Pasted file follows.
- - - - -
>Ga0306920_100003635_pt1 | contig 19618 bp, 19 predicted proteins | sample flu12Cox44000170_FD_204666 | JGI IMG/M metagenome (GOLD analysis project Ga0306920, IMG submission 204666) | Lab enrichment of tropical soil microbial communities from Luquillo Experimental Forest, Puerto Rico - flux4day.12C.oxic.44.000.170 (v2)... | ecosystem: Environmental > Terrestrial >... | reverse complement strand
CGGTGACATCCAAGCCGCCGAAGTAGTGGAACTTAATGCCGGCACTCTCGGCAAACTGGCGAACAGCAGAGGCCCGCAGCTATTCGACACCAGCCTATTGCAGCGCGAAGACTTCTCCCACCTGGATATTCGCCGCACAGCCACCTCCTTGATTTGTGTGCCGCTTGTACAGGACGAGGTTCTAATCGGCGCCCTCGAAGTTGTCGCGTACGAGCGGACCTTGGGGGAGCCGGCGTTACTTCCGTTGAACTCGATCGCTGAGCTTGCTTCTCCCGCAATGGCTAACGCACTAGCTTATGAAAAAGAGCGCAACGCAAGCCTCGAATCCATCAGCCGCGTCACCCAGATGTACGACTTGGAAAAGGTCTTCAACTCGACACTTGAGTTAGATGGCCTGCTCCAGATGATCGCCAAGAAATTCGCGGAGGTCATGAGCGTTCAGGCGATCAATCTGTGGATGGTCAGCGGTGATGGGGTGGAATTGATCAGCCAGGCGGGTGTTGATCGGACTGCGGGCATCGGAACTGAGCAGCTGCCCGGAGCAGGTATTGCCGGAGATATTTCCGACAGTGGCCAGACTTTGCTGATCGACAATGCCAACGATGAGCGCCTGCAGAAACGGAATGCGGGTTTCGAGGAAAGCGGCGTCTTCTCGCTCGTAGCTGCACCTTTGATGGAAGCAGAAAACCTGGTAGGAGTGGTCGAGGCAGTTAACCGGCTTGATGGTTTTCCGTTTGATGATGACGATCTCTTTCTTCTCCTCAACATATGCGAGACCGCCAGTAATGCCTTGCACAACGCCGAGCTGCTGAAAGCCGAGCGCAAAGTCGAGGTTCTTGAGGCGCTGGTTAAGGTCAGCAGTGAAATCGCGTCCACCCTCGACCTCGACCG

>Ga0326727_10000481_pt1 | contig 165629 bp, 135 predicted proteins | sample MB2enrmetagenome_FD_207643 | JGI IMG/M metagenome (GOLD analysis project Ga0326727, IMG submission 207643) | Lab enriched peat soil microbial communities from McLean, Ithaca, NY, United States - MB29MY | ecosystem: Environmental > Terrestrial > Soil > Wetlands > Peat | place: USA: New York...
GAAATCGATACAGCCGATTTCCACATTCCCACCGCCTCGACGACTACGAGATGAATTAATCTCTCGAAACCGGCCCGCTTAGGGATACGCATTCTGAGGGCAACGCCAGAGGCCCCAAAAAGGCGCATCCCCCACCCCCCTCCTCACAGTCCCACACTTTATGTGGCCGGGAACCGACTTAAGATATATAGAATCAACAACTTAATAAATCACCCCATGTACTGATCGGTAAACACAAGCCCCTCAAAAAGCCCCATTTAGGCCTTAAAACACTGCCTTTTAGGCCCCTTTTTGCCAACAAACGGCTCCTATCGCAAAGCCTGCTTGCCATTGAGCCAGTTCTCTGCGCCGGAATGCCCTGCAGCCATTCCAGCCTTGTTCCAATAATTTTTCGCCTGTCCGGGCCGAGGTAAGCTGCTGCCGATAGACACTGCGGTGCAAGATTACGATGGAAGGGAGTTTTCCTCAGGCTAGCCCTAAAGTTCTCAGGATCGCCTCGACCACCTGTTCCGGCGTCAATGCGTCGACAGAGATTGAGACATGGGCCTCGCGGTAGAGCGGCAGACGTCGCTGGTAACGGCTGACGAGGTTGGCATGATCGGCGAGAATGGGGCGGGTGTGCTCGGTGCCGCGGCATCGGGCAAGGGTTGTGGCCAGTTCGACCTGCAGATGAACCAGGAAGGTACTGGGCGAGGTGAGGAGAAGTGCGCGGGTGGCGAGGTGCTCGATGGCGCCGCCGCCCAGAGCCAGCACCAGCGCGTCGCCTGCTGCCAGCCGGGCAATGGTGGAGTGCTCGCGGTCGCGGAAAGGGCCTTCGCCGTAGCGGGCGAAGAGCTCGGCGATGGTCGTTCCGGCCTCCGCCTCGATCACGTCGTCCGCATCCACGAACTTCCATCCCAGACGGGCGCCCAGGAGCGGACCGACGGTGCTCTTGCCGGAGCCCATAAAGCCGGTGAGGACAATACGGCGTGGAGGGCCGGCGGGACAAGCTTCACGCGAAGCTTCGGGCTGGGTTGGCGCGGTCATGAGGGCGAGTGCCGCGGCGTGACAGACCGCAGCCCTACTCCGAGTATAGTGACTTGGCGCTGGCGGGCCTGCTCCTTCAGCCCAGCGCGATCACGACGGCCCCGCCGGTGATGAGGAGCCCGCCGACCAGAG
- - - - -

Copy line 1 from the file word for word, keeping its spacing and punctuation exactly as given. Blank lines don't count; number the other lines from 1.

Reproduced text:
>Ga0306920_100003635_pt1 | contig 19618 bp, 19 predicted proteins | sample flu12Cox44000170_FD_204666 | JGI IMG/M metagenome (GOLD analysis project Ga0306920, IMG submission 204666) | Lab enrichment of tropical soil microbial communities from Luquillo Experimental Forest, Puerto Rico - flux4day.12C.oxic.44.000.170 (v2)... | ecosystem: Environmental > Terrestrial >... | reverse complement strand